SOUTH PORTLAND, Maine — It took South Portland city councilors less than a day after Tuesday’s defeat of the waterfront protection ordinance to review a 180-day moratorium on loading “tar sands” oil into ships docked in the city.
The WPO, which would have amended Chapter 27 of the city code to prohibit expansion of petroleum-related infrastructure and loading tankers docked in the city, was narrowly rejected by voters on Election Day, 4,453 to 4,261.
The proposed moratorium, drafted by city Corporation Counsel Sally Daggett, would specifically ban “development proposals involving the loading of unrefined oil sands onto marine tank vessels docking in South Portland” for 180 days, with Wednesday, Nov. 6, as the effective date.
The moratorium would provide time for a committee to help draft a permanent ordinance governing or banning the import of tar sands oil.
The preliminary timeline for passage of the moratorium calls for discussion of revisions suggested by councilors at a Nov. 13 workshop at the Community Center, a first reading by the council Nov. 18, getting an advisory opinion from the Planning Board after a Dec. 3 public hearing and a second council vote on Dec. 16.
Councilors suggested tweaks Wednesday after hearing about an hour of public comment during the 3½-hour workshop.
Because the moratorium can be retroactive to when it was first placed on a council agenda, Daggett said it should not be considered an emergency measure. It could also be extended for another 180 days by councilors when it expires next spring.
Robert Sellin, a member of Protect South Portland who supported the WPO, on Thursday had a wary view of the council’s plan.
“I speak only for myself,” Sellin said. “The council needs to make it clear that its eventual goal is to develop and adopt an ordinance that will protect the community from tar sands, and protect and encourage our waterfront businesses.”
On Tuesday, Portland Pipe Line President and CEO Larry Wilson said he welcomed a chance for a community discussion as part of a moratorium and solution for his business and residents.
“We are looking forward to the opportunity to collaborate,” Wilson said.
On Thursday, PPLC attorney Jim Merrill said collaboration is an element missing from the proposed moratorium.
“Less than 24 hours after the voters spoke, we were disappointed to be presented with a rough first draft of a one-sided moratorium put together without the benefit of any balanced input or comment,” Merrill said in an email.
Daggett cautioned councilors not to express their opinions Wednesday because it might “pre-ordain the result” of a new ordinance needed to replace the moratorium.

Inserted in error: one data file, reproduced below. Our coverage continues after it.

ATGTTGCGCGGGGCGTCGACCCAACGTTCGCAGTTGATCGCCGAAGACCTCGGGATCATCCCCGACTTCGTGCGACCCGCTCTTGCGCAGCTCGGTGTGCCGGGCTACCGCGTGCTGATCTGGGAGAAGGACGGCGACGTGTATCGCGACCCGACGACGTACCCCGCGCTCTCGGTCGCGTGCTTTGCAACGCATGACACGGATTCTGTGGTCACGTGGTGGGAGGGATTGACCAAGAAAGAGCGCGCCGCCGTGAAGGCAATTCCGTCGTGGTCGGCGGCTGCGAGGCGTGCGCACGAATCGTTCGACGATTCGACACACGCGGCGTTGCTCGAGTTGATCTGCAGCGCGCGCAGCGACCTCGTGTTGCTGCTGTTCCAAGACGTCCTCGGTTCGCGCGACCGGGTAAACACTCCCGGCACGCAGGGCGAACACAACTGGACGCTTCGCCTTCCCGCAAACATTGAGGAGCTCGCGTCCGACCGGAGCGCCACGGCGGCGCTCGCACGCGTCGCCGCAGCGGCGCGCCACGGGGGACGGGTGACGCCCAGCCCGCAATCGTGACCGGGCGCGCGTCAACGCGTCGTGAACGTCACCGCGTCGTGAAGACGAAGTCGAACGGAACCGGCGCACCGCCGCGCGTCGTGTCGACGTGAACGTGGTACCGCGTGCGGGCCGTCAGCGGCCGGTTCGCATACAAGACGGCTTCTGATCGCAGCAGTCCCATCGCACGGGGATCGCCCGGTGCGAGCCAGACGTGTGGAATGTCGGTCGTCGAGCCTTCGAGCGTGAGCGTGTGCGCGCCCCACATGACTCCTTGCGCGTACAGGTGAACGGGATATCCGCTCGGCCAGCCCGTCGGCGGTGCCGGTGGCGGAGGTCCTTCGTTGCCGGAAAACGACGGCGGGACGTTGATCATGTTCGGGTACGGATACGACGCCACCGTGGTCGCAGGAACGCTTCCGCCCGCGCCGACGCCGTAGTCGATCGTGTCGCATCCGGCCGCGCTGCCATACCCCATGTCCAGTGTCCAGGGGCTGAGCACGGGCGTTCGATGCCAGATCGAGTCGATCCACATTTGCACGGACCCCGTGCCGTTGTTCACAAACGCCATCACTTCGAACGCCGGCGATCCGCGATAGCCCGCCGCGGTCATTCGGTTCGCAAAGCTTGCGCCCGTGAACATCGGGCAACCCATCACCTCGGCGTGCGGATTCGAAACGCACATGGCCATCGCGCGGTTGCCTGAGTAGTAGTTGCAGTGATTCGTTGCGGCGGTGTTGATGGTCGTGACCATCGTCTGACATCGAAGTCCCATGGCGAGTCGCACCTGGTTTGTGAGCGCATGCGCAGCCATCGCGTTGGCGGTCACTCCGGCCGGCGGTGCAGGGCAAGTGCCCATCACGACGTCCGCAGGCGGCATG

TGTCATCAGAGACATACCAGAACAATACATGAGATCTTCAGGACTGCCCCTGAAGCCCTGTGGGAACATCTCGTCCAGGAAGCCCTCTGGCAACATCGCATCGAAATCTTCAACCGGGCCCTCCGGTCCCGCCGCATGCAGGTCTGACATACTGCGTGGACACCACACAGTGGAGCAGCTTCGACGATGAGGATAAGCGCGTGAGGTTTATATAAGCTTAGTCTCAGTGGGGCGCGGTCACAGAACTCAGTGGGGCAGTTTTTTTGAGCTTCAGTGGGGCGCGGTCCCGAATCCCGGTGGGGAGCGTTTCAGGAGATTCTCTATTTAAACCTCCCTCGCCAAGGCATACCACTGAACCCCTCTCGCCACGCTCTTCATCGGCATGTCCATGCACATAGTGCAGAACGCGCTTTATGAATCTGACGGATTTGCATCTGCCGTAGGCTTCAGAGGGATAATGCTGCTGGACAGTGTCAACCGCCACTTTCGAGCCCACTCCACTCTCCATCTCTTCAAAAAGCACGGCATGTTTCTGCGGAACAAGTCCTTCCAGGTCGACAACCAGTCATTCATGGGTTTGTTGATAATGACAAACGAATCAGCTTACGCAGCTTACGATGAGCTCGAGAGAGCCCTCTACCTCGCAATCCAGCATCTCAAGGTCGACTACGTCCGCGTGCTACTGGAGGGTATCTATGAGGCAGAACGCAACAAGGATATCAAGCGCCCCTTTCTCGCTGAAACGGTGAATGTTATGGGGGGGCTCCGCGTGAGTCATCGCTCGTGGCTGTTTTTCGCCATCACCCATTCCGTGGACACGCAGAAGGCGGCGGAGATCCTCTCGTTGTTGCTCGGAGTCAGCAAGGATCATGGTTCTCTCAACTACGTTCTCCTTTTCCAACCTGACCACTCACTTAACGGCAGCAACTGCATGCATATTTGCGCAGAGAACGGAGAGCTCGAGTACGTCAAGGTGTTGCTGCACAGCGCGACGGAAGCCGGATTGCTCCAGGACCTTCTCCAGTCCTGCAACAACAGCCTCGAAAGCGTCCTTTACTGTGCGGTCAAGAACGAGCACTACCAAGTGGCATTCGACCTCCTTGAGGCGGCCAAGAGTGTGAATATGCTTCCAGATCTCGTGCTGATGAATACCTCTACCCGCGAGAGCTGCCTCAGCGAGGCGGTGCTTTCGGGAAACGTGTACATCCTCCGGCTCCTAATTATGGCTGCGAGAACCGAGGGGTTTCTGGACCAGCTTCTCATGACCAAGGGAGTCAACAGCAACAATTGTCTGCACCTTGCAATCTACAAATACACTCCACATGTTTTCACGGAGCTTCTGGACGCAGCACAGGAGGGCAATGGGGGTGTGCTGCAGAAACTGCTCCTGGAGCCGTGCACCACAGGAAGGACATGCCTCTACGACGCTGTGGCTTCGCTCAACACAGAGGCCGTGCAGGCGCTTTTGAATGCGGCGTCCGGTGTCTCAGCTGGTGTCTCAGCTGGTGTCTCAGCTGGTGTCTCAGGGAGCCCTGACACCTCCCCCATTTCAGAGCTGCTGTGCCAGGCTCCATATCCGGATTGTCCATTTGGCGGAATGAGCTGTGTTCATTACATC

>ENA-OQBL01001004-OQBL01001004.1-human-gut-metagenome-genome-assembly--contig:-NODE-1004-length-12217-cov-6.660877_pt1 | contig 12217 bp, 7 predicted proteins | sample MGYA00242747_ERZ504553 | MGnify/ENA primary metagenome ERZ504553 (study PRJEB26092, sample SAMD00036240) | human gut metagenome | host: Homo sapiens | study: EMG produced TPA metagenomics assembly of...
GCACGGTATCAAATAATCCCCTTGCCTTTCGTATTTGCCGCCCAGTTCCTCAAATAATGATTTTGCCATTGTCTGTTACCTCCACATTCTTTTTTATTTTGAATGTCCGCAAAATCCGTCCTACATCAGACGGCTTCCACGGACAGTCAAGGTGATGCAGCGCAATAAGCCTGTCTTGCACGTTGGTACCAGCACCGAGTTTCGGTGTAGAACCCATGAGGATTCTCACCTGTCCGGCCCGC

She also warned that any “substantive changes” suggested by the Planning Board after the Dec. 3 hearing and accepted by councilors could reset the clock by requiring a new first reading.
But her advice didn’t stop councilors from revealing their positions on the overriding purpose of the moratorium.
Mayor Tom Blake, an ardent supporter of the WPO, said allowing a committee to create a new ordinance that completely bans the flow of tar sands oil through pipelines owned by the Portland Pipe Line Corp. would protect the city.
“I will not accept any ordinance that jeopardizes the health of our children,” Blake said.
In an interview Tuesday, Blake said he was assured all councilors oppose tar sands oil coming into the city.
But on Wednesday, he was joined only by councilors Patti Smith, Linda Cohen and Melissa Linscott; councilors Jerry Jalbert, Al Livingston and Michael Pock expressed support for the time-out a moratorium may provide, but not outright opposition to tar sands.
Cohen, Linscott, Pock, Livingston and Jalbert also publicly opposed the WPO.
“I am very disappointed leadership has taken us to this point. I am disappointed at trust that is not out there in the city,” Livingston said. “Why are we nitpicking tonight?”
Sellin said a large committee will be needed to represent all interests, especially if representatives are included from each oil company in the city. He suggested small-business owners, teachers, fishermen, parents and residents who live near Portland Pipe Line facilities also be included in the discussions.
Despite his misgivings about the draft proposal, Merrill said the company is open to the process.
“We remain committed to participating meaningfully in a discussion about the future of the working waterfront, and engaging in an appropriate process that allows all sides the benefit of expressing their concerns,” he said.
Cohen noted the slim, 192-vote margin that defeated the ordinance requires reaching a broad-based community solution.
“I think we do more harm than good tonight if we don’t get this thing started,” she said.